Burets. Rinse the buret, including the area below the valve, three times with a small volume of titrant. Fill the buret using a funnel which has been rinsed with titrant. Remove the funnel from top of buret and remove any air bubbles from the tip before making any readings and performing a titration. Always record both initial (even if it is zero, so why work too hard?) and final volumes by reading the bottom of the meniscus, at eye level, to two decimal places. This requires that the last decimal place be estimated. You may estimate a zero, but you must have two decimal places. Getting the buret at eye level may require removing the buret from the buret stand to do the reading. This is a GOOD thing, do you really believe the stand holds the buret level? If an initial or final reading is not within the graduation (or not recorded), it is impossible to get an accurate volume and the experiment must be repeated.
Be sure to rinse all the titrant into the reacting solution, so that the volume actually reacting is the one being recorded.
Volumetric Flasks. Before using a volumetic flask, rinse the flask with the solvent and capped, turn upside down. If the flask leaks, try a different cap. If the flask leaks while mixing your solution, you will have to discard the solution and make a new one, so it is best to test for leaks early and with solvent.
Introduce your solute to the volumetric flask using a funnel. Using a stirring rod can help direct flow of liquid and prevent spills when pouring from a beaker or similar container. Use a wash bottle to rinse all the solute from funnel, stirring rod and first container (if appropriate) a minimum of FOUR times after it looks like all the solute has been transferred.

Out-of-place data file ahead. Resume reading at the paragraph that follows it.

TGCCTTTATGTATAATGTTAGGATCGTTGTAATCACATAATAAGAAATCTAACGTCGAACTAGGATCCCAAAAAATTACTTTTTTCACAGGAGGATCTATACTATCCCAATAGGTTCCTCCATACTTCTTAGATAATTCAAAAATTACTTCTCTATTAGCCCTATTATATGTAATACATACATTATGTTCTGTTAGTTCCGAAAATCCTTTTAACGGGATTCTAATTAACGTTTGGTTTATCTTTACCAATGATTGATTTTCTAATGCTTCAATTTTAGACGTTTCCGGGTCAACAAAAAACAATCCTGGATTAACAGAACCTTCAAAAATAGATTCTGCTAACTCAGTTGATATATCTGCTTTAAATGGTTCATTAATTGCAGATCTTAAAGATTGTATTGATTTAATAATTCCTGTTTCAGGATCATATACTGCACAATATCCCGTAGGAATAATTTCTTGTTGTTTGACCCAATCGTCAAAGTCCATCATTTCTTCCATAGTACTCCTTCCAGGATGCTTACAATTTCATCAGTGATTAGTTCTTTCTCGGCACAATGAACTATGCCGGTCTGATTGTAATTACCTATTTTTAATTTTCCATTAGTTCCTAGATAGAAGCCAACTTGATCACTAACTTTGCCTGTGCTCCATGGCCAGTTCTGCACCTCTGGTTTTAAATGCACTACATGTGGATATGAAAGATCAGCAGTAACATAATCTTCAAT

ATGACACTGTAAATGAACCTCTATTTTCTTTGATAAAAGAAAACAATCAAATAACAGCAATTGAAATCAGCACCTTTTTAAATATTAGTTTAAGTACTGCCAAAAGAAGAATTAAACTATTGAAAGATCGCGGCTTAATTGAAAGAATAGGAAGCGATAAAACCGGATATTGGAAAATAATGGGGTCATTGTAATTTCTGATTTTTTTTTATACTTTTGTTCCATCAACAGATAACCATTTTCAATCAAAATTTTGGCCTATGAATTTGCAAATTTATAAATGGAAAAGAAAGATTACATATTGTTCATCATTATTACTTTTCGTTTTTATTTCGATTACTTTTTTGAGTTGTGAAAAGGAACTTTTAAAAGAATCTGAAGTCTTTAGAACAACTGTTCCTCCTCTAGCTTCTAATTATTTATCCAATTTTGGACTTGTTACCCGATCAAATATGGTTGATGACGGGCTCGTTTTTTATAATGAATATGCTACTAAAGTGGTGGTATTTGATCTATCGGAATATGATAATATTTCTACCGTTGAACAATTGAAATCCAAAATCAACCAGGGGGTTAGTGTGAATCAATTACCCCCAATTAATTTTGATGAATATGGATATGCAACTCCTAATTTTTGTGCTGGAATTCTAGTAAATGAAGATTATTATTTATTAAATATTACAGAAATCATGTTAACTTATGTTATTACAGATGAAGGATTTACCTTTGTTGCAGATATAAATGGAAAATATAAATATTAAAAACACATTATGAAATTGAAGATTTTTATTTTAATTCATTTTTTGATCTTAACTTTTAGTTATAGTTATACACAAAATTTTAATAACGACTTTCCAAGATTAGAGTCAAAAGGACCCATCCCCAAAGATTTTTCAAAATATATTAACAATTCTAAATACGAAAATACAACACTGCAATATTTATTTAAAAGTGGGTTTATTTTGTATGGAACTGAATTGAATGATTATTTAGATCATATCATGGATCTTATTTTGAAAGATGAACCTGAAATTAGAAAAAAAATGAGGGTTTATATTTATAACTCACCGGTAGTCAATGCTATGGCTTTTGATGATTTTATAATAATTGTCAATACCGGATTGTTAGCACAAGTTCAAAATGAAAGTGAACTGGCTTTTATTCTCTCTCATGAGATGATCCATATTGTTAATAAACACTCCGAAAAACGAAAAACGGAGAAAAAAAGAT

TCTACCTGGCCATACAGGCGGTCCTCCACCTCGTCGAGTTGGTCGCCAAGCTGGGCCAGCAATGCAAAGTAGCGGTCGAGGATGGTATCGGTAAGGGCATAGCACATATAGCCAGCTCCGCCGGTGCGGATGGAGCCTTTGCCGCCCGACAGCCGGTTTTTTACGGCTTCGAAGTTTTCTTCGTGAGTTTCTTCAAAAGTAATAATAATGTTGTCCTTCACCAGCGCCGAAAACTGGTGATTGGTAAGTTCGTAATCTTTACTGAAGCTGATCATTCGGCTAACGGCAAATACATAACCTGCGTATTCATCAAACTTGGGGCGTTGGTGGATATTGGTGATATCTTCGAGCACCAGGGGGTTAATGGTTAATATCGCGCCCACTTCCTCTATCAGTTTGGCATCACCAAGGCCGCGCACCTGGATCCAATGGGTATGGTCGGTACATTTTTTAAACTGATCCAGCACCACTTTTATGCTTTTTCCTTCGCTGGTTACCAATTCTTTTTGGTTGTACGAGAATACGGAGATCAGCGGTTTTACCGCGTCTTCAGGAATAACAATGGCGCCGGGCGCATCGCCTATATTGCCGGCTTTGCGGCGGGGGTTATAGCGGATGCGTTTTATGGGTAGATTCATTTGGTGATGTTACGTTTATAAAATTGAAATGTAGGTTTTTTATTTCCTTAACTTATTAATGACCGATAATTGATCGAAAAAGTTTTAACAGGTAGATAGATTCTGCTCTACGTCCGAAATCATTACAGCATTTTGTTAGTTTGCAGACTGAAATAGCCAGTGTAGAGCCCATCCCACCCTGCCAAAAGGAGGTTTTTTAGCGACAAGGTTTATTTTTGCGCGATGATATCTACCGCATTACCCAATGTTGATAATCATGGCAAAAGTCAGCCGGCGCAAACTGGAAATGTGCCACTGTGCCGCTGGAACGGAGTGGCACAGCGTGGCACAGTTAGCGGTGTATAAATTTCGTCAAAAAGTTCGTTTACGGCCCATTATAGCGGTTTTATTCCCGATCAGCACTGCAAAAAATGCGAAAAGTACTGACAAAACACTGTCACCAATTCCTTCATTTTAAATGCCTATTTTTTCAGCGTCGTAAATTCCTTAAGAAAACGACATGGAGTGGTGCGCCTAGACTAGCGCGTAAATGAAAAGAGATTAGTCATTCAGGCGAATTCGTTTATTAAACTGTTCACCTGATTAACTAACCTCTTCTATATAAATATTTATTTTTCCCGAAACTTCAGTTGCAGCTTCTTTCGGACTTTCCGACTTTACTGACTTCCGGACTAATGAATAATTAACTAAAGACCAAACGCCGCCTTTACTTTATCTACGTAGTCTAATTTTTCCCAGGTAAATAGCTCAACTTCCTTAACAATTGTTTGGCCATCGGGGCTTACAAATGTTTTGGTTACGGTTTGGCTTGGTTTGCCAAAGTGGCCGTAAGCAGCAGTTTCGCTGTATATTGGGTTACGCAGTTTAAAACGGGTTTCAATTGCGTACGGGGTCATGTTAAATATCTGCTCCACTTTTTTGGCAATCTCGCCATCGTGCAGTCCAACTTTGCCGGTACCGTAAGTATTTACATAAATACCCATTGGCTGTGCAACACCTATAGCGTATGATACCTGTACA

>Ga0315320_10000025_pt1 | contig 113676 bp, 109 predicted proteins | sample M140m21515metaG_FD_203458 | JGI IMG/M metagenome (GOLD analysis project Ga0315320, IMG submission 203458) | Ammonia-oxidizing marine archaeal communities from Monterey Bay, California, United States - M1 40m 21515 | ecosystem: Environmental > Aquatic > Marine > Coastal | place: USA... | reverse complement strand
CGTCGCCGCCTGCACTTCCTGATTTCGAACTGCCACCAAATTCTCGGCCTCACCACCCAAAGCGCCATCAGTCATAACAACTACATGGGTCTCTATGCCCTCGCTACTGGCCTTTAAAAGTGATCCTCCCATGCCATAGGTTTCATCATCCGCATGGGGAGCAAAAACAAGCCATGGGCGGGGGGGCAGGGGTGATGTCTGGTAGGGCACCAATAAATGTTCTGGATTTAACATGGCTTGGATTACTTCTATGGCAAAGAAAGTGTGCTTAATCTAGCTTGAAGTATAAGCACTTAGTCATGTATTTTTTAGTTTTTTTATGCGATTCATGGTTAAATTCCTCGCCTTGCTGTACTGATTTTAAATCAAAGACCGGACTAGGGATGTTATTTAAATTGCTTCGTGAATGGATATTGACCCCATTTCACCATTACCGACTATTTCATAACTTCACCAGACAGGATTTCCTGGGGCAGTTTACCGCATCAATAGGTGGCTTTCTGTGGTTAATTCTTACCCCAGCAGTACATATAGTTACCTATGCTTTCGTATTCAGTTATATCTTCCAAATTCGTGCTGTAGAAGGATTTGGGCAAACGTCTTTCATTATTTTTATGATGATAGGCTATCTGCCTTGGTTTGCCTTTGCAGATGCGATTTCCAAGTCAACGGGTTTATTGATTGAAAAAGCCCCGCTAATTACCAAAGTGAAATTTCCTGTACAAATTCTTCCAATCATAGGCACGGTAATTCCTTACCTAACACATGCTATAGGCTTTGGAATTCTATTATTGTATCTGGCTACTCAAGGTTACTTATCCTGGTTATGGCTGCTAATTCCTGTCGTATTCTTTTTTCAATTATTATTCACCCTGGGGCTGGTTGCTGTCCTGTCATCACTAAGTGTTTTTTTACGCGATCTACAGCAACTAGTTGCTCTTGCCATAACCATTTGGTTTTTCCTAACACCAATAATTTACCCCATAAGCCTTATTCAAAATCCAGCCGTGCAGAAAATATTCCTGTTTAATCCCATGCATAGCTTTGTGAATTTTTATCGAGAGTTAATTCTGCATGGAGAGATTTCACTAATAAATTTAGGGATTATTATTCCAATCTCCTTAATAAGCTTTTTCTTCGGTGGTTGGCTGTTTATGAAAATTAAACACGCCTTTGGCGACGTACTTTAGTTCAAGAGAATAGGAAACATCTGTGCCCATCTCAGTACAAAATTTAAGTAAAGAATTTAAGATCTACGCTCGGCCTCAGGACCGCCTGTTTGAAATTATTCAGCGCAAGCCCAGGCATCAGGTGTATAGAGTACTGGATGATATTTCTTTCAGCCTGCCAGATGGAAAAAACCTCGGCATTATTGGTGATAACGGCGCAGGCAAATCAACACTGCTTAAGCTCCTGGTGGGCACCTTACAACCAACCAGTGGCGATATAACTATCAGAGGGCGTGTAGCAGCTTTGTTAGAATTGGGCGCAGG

If your solute is originally in the form of a solid, a powder funnel should be used or the solid should first be dissolved in a small beaker (or both).
After all the solute has been transferred, add enough solvent to reach almost to the neck of the flask. Mix solution completely (for at least 2 minutes), by inverting the tightly capped flask and shaking then returning it to an upright position (do this repeatedly). When the solution is completely mixed, add solvent until the bottom to the meniscus reaches the line. The last portion should be added dropwise to prevent overshooting the mark. Mix again.
IF AT ANY TIME THE VOLUME OF SOLUTION GOES ABOVE THE MARK OR SOLUTE IS SPILLED, THE ENTIRE SOLUTION MUST BE DISCARDED AND YOU MUST START OVER.
Balances. You will be expected to weigh by difference for all experiments. DO NOT TARE THE BALANCES. Instead, record the mass of the weighing bottle, tap out the amount you need into a receiving flask and reweigh bottle. This means your receiving flasks can be wet and you may use the final weight of the first trial and your initial weight of the second trial! Most receiving flasks are too heavy for the balances anyway. No chemicals should be placed directly on the balance pan.